An MRI of the lumbar spine shows the bones, disks, spinal cord, and the spaces between the vertebral bones where nerves pass through.

Lumbar spine magnetic resonance imaging (LSMRI) is recommended for low back pain LBP patients with “red flags” for systemic diseases, and when surgery is considered for patients presenting signs and symptoms of radicular compression. The latter applies when cauda equina syndrome is suspected, and in cases of radicular pain caused by disc herniation (when conservative treatment has failed for ≥6 weeks) or spinal stenosis (when conservative treatment has failed for ≥12 weeks) 1) 2) 3) 4) 5).

LSMRI is not recommended when there are no signs suggesting that the pain is caused by systemic diseases or radicular compression. In these cases, any potential findings on LSMRI have shown to be irrelevant, and do not help to refine the diagnosis, improve the outcome, or predict patient evolution 6) 7) 8) 9).

LSMRI performed prospectively on 602 patients in 12 Radiology Services across 6 regions in Spain, were classified as “appropriate”, “uncertain” or “inappropriate” based on the indication criteria established by the National Institute for Clinical Excellence, the American College of Physicians and Radiology, and current evidence-based clinical guidelines. Studies on patients reporting at least one “red flag” were classified as “appropriate”. A logistic regression model was developed to identify factors associated with a higher likelihood of inappropriate LSMRI, including gender, reporting of referred pain, health care setting (private/public), and specialty of prescribing physician. Before performing the LSMRI, the radiologists also assessed the appropriateness of the prescription.

Eighty-eight percent of LSMRI were appropriate, 1.3% uncertain and 10.6% inappropriate. The agreement of radiologists' assessment with this classification was substantial (k=0.62). The odds that LSMRI prescriptions were inappropriate were higher for patients without referred pain [OR (CI 95%): 13.75 (6.72; 28.16)], seen in private practice [2.25 (1.20; 4.22)], by orthopedic surgeons, neurosurgeons or primary care physicians [2.50 (1.15; 5.56)].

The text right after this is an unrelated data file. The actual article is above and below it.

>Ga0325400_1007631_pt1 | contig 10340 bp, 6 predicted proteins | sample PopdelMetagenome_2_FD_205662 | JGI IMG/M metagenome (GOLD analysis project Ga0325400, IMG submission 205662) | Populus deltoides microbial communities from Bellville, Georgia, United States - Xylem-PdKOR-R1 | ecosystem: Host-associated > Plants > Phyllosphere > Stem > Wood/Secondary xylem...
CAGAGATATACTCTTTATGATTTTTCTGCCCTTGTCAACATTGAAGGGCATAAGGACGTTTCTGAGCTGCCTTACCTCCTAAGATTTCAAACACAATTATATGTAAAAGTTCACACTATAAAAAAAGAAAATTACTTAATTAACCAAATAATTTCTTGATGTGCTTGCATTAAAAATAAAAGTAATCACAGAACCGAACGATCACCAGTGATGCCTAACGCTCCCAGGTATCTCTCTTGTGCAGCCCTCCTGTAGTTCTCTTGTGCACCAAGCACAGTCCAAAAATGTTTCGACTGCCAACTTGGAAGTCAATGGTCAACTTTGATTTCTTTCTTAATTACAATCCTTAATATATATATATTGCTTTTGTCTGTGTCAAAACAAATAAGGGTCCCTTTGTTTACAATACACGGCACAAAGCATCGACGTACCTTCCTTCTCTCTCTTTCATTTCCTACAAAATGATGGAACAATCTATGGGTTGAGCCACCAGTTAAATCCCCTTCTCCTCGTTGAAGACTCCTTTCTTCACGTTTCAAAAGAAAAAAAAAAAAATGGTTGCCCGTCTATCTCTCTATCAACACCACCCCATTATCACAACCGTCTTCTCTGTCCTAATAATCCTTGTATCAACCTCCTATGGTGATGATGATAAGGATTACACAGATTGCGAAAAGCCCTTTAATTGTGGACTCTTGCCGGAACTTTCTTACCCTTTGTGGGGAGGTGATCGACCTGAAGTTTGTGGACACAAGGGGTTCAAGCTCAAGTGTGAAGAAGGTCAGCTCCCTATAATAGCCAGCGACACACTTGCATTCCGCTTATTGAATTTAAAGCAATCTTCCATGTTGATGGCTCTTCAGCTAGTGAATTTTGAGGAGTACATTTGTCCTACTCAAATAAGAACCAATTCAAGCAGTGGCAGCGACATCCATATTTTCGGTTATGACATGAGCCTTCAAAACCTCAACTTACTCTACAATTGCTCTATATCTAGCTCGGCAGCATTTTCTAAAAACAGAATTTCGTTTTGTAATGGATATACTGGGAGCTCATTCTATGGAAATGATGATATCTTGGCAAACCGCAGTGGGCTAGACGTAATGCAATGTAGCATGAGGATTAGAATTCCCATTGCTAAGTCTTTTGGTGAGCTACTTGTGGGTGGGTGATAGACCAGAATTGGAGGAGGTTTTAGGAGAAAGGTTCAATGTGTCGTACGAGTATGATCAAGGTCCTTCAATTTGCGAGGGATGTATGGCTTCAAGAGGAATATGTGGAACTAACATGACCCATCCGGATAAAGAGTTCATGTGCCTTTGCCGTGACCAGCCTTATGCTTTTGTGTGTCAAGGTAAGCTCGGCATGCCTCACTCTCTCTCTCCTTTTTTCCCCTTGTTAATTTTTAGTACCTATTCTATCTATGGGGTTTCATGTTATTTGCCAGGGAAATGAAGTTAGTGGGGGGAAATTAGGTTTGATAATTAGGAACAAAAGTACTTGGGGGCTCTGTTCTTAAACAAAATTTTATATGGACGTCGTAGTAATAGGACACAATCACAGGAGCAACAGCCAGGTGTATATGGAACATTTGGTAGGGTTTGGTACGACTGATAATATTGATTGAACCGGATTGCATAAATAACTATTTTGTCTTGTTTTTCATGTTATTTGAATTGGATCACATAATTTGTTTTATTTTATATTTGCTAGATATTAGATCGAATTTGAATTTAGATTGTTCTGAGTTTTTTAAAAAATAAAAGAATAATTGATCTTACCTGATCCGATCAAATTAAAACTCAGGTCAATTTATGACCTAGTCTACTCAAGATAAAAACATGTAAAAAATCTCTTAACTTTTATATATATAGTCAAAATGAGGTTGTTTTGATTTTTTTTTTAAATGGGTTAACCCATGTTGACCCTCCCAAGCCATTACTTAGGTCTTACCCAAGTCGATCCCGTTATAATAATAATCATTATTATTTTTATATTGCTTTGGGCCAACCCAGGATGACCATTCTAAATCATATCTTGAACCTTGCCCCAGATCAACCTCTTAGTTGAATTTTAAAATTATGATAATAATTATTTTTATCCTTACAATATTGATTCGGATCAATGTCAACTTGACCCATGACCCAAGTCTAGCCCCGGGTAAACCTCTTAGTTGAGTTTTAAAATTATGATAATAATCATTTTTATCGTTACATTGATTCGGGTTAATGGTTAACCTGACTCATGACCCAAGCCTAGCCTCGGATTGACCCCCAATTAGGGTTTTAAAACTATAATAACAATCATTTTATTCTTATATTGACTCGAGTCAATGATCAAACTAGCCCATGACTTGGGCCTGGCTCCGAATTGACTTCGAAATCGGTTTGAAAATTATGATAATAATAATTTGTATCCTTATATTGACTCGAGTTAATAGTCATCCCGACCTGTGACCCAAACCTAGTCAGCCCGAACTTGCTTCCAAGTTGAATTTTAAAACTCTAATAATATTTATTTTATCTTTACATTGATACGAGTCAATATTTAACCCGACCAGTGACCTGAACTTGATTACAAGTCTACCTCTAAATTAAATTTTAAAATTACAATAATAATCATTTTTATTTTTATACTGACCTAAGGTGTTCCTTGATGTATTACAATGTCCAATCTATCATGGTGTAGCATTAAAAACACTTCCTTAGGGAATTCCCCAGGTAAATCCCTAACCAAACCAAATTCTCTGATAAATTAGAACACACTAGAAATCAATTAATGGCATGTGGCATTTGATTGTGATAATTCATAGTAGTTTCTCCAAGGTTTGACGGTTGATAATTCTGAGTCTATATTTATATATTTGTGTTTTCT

Efficiency of LSMRI could be improved in routine practice, without worsening clinical outcomes 10).

Lumbar nerve root entrapment syndromes cause radicular signs and symptoms in the affected leg. The applicability of diffusion-weighted imaging (DWI) for the assessment of lower lumbar nerves (L4-S1) has been demonstrated.

In human lumbosacral spinal nerves (L1-S1), using diffusion-weighted magnetic resonance imaging techniques. 3 T ADC maps have a higher signal to noise ratio, thus offering better image quality. Results from this study suggest that DWI has added value as new diagnostic tools for patients with symptomatic lumbar nerve root entrapment syndromes as well 11).

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Kovacs FM, Arana E, Royuela A, Cabrera A, Casillas C, Piñero P, Vega M, Asenjo B, Estremera A, Amengual G, Sarasíbar H, Ferrer P, Manjarrés A, Zamarro J, Bravo-Rodríguez F, Paniagua JC, Mota J, Sánchez-Sagrado T, Abraira V, Martínez C. Appropriateness of lumbar spine magnetic resonance imaging in Spain. Eur J Radiol. 2013 Jun;82(6):1008-14. doi: 10.1016/j.ejrad.2013.01.017. Epub 2013 Feb 16. PubMed PMID: 23422282.
Reinhold M, Ederer C, Henninger B, Eberwein A, Kremser C. Diffusion-weighted magnetic resonance imaging for the diagnosis of patients with lumbar nerve root entrapment syndromes: results from a pilot study. Eur Spine J. 2014 Oct 9. [Epub ahead of print] PubMed PMID: 25297703.
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